“Early this year, Ilia came to me for treatment. He told me he had gonorrhoea and I started treating him. In the process, we became friends. He told me that he lost his job as a security guard and he wanted me to assist him. At that time, one of my old customers, a car receiver, was calling me that he needed cheap cars. I was broke. And Ilia, who was desperate to do anything that would fetch him money, suggested that we should get military uniforms, which we got. We started by stopping exotic cars used as cabs. As soon as we entered, we would overpower the owner with a toy gun and drive away his car and valuables. We handed over the cars to the receiver who is at Ejule community in Ofu Local Government of Kogi State. We received between N120, 000 and N150, 000 for each vehicle that we supplied to him.
“The charm I prepared for protection was highly effective. It prevented the police from arresting us. Ilia was the person who got me into trouble again. I don’t know where he went to rob a man of his money and he didn’t disclose the amount of money he took from the man; he brought just the man’s car key to me and ask me to prepare charms that will prevent the man from looking for him. He didn’t even give proper details about the operation. I accepted and kept the key in my shrine and before I knew what was happening he brought the police to my house and they arrested me.”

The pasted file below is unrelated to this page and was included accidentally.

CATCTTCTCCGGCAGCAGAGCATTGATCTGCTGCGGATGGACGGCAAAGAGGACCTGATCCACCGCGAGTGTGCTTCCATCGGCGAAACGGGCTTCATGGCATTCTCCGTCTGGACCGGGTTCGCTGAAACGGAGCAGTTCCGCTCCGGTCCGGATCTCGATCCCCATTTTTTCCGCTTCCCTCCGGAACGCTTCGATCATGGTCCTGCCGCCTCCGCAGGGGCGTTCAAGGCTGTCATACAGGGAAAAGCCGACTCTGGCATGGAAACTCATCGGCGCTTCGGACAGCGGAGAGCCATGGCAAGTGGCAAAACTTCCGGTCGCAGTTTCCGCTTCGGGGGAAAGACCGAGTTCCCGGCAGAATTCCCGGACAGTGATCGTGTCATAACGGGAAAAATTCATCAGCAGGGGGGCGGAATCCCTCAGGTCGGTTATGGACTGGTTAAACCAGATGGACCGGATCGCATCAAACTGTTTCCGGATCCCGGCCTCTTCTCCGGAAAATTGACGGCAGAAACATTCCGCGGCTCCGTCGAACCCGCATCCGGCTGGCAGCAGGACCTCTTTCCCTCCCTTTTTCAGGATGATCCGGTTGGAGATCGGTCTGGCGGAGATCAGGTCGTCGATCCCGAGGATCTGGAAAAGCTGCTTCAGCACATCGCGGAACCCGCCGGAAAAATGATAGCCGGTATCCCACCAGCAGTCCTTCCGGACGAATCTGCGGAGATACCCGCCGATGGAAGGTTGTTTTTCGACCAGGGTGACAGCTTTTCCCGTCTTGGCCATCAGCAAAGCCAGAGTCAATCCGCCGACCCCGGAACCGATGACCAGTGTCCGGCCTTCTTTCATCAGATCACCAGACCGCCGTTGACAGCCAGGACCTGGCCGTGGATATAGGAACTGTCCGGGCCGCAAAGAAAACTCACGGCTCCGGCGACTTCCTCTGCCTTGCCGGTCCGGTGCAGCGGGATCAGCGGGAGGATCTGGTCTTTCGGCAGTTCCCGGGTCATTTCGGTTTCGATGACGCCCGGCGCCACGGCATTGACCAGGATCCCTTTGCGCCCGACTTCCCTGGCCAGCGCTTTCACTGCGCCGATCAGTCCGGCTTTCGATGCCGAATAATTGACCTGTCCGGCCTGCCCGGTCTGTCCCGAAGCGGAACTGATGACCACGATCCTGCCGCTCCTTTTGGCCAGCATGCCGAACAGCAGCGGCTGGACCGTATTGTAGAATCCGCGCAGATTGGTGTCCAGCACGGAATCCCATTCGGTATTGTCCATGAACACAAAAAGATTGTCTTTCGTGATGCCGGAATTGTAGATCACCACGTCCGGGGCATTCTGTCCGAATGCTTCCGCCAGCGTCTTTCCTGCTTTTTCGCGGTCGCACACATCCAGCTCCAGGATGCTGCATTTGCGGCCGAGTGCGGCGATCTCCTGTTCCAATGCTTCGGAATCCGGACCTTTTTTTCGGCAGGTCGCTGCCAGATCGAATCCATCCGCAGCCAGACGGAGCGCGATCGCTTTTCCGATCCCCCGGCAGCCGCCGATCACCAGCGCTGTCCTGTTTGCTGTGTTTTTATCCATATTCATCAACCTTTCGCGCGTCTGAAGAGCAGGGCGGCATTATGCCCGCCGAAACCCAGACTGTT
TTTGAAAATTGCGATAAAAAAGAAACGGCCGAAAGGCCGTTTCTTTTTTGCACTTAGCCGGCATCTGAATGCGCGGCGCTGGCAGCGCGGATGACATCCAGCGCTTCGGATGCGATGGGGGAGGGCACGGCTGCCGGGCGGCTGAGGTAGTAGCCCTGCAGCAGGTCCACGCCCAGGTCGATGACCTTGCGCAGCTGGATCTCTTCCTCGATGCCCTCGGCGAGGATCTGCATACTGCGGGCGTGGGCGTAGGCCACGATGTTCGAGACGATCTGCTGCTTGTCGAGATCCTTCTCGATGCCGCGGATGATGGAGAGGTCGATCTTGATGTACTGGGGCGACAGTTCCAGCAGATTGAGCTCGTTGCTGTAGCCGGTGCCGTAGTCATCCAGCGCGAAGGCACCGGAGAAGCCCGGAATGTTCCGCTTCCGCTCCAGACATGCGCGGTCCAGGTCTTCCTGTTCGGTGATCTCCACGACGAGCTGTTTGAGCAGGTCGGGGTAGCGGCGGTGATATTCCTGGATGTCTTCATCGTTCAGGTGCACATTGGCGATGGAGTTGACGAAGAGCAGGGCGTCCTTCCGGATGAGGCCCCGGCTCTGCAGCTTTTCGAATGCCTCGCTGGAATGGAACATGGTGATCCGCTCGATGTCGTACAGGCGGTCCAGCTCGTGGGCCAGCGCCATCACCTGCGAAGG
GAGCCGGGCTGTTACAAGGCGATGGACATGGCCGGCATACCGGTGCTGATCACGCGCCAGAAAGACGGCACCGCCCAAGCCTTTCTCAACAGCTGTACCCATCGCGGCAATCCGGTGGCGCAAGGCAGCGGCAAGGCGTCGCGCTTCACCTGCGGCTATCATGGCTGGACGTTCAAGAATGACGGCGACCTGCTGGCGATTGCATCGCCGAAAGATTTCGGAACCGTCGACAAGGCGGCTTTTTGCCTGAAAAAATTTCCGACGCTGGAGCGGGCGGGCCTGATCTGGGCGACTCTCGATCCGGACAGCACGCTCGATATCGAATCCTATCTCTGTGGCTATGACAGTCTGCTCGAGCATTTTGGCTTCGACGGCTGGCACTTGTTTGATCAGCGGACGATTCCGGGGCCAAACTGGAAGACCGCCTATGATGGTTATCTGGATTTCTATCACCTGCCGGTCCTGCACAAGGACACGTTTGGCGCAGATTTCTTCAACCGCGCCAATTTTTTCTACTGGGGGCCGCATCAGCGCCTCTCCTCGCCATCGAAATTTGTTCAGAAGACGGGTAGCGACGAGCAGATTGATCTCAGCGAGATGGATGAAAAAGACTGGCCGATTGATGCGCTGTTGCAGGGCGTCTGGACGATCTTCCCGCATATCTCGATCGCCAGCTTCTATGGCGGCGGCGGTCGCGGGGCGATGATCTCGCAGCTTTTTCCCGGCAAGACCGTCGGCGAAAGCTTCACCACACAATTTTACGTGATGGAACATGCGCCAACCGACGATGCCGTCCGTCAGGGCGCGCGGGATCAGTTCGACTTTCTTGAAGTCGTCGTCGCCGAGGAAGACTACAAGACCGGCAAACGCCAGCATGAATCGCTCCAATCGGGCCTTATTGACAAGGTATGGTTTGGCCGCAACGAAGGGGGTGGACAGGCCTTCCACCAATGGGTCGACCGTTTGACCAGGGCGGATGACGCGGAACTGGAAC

The small fry who got him arrested
The second suspect, 30-year-old Christopher Ilia, a native of Lokoja, Kogi State, told the police it was his inability to secure a job after he was fired as a security guard that led him to crime.
“I became so desperate after I lost my job I started robbing people of their phones. I usually go out very early in the morning and when I see people whose vehicles are broken down or who are walking alone, I would attack and threaten them with my gun and take their valuables, including phone and money. I can’t remember the number of phones I had stolen this way before I met Mudi, who introduced to the car-snatching business.
“We have robbed three cars together. Mudi is the one responsible for getting a buyer, and he has so many of them. Luckily, I have never been arrested before because Mudi, who is a native doctor, normally prepare a charm that prevented police from arresting us. I can’t understand what went wrong in the case of the man who I attacked and robbed in Garki.”
He recounted that last operation. “Around 5 am, I sighted a man urinating while his car was on. I approached him and pointed my toy gun at him and asked him to show me where he kept the money in his car. The man panicked and told me that the money was inside the car. I collected the bag that contained the money and his phones. I also took his car key, but left the car, because I do not know how to drive. I took his key so that he would not be able to come after me.
“I sold his three phones for N10, 000 each and I also found N450, 000 and some cheque booklets inside the bag. I took his car key to Mudi and I told him to prepare some charm on it so that the owner of the car key will not look for me. Mudi assured me that he would do it and I gave him N5000. I didn’t tell him how I robbed the man or the amount I got from the robbery.
“Then I went on a spending spree. I bought clothes for my girlfriend and furnished my house with part of the money. Unfortunately, one of the persons I sold the phones to, led the police to arrest me, and after I was interrogated, I took the police to Mudi because his charm didn’t work.”